by David Logan, co-founder of Corporate Citizenship
The reality of business life, is that if you run a company, you cannot avoid “politics”.
In its broadest sense, politics is about how we live. Running a business means you have an element of power in society. Businesses exercise this power through who they hire, fire, buy from and trade with around the world. As a result, even if businesses avoid party politics in the narrow sense, they impact society in ways that are culturally sensitive and are “political” in the broadest sense.
But businesses are usually very conflict-averse. They avoid party politics like the plague, and largely don’t want their brand associated with campaigns and causes that are seen as divisive in society. Whatever the business leadership might personally think, they want to remain apart from political debates if they can.
Sometimes, however, political debates cannot be avoided. Indeed, not choosing a point of view and trying to stay neutral, may be seen as a political statement in itself.
When my old employer, Levi Strauss & Co, was expanding its manufacturing plants in the southern states of America in the 1950s, segregation was normal. The company had to decide whether or not to go along with the prevailing attitudes against hiring African Americans. Indeed in some southern states, segregation was supported by law and most public, non-profit and private organisations were firmly segregated.
Like a lot of business people in these circumstances, the San Francisco-based leadership of the company worried about imposing its values on others, by taking a stand against segregation. In his book “Levi’s”[i], Ed Cray quotes then CEO Peter Haas as saying, “We just didn’t know if it was right to impose our views on these small southern towns.” This remains a real concern for business people in today’s global economy, where companies trade in many cultures with very different values.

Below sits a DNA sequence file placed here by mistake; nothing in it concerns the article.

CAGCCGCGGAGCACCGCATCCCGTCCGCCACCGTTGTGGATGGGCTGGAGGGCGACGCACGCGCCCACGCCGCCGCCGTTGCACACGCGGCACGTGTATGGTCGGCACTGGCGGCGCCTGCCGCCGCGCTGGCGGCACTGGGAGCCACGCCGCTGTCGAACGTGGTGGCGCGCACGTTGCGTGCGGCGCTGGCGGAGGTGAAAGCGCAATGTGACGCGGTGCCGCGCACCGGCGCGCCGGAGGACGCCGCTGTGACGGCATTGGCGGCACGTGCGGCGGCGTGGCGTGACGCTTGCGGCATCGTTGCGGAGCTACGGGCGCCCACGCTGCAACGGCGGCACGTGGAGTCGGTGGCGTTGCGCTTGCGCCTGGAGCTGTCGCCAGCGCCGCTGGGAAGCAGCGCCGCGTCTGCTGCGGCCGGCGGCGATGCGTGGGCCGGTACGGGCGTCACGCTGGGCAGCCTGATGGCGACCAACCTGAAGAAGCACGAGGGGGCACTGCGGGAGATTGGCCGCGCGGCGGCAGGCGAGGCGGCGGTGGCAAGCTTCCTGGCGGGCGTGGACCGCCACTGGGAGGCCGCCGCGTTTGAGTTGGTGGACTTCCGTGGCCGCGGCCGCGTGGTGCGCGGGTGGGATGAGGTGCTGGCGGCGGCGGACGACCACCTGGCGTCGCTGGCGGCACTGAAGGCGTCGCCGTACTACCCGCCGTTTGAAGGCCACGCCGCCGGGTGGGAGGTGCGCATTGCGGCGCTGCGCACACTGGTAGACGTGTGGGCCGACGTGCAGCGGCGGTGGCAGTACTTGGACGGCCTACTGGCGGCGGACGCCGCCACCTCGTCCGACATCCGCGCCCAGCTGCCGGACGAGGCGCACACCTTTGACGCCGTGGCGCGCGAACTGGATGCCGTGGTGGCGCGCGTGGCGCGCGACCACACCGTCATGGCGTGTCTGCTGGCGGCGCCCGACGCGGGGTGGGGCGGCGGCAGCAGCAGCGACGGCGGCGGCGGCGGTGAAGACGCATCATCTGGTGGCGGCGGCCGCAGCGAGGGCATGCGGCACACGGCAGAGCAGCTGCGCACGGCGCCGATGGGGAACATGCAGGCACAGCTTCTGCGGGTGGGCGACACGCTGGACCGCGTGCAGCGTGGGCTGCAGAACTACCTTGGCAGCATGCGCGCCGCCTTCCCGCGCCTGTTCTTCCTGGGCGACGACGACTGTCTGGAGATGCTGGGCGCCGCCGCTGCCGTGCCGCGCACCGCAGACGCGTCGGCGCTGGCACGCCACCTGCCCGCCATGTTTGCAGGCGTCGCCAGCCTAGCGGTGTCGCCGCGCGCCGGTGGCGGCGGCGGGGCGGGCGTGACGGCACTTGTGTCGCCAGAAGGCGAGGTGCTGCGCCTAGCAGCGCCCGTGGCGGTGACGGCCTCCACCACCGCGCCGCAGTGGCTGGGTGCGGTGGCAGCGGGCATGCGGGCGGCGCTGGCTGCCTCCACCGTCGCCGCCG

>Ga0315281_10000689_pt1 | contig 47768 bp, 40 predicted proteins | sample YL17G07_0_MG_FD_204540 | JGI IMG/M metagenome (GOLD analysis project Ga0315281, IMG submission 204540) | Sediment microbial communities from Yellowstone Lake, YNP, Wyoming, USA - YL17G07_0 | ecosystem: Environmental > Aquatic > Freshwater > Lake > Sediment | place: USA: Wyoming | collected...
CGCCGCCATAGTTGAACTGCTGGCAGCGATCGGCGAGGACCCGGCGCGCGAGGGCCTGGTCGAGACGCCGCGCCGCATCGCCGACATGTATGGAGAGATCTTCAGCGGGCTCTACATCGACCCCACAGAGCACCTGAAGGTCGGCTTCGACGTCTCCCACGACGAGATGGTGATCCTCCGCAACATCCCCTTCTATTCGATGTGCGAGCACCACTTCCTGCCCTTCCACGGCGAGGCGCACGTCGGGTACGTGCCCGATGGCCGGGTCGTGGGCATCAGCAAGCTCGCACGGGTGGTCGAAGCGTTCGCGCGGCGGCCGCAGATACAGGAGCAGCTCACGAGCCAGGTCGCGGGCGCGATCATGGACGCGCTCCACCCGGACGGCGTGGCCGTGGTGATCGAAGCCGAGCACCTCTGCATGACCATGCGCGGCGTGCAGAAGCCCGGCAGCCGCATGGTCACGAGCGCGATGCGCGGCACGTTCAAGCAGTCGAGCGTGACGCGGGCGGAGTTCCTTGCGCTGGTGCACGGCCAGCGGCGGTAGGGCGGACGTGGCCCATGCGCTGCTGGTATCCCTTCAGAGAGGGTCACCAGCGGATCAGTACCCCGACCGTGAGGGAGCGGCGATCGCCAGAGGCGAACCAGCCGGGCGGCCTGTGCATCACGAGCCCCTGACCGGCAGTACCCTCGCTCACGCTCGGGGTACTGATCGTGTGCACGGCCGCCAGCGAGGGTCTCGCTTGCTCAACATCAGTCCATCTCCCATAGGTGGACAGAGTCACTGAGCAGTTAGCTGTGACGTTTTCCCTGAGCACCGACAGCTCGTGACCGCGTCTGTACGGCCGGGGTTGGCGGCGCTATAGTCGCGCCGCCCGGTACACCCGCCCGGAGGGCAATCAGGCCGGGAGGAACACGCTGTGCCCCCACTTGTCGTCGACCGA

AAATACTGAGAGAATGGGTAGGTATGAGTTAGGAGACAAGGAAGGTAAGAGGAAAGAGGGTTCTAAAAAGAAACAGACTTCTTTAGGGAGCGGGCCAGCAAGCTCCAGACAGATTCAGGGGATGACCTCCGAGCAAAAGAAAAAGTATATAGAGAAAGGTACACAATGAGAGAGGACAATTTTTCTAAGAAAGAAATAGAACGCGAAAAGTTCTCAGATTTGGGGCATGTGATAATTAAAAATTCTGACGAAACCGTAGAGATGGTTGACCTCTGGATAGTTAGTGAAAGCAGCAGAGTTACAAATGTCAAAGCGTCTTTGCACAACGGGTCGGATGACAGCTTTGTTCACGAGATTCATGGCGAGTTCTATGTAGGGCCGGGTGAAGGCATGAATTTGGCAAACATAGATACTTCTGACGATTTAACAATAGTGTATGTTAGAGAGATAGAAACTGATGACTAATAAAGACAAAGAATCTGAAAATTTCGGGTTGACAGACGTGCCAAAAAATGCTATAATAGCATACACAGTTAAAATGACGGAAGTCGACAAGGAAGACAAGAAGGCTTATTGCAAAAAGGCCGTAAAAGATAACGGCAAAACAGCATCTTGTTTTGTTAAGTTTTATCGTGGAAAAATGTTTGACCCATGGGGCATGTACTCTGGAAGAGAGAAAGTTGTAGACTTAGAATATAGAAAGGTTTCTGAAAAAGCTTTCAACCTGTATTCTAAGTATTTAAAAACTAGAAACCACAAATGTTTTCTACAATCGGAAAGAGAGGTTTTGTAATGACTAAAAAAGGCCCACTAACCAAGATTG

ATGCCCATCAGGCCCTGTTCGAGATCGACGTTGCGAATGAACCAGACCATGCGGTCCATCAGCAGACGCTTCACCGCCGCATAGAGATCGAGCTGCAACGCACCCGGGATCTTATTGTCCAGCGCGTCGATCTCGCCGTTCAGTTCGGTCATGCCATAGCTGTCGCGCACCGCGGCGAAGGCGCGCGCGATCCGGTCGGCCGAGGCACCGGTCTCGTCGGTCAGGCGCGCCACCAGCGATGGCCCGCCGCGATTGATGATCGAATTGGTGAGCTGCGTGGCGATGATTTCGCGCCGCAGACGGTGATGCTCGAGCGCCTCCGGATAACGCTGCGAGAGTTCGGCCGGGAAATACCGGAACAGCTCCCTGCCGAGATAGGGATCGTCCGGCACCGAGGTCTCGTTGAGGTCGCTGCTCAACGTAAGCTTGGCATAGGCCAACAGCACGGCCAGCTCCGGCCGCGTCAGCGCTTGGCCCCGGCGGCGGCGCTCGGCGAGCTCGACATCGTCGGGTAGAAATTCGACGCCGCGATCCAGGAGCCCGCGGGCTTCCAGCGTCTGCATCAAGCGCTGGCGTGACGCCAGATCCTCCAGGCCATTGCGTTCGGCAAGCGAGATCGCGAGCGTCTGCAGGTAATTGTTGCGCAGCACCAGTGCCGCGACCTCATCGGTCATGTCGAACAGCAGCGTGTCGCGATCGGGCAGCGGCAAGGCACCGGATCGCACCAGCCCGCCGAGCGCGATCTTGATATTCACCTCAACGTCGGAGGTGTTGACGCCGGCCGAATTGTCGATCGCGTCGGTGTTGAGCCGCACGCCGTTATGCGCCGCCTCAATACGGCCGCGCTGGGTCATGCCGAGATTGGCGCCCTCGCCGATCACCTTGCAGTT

However, Haas and his production manager, Paul Glasgow, engaged closely with community leaders and employees in Blackstone, Virginia. Glasgow is quoted as saying, “We told them we didn’t have to do it – equal employment opportunity wasn’t law yet – but we felt a social responsibility, felt it was morally right and we were going to do it.” The result was that the first plant was integrated, with only one employee quitting. The company also achieved a broader base of recruits, helping the plant to eventually become very successful. Integrated workplaces became the norm for all future Levi’s plants. Without making any overtly political statements, Levi’s made a point to wider society about what is possible.
Levi’s had the courage to take on one of the most contentious “political” issues in American life in the 1950s. In the early 1980s in San Francisco, Levi’s again took a stand on another contentious topic, HIV/AIDS. What can be learnt from these examples, is that if companies are to take a stand on societal or “political” issues, having a close connection with employees and other stakeholders is vital. Understanding the views and interests of stakeholders can legitimise and help guide a company’s response to the issues.
Levi’s made no PR hype about its various stands, and consequently avoided being embroiled in a harmful “political” debate. The company did the right thing for the right reasons, and let its actions speak for themselves.
 Cray, Ed (1978) Levi’s, Houghton Mifflin Company, Boston Mass
Image Source: Levi’s 501 by Blake Burkhart is licensed under CC BY 2.0
Source: CC News Feed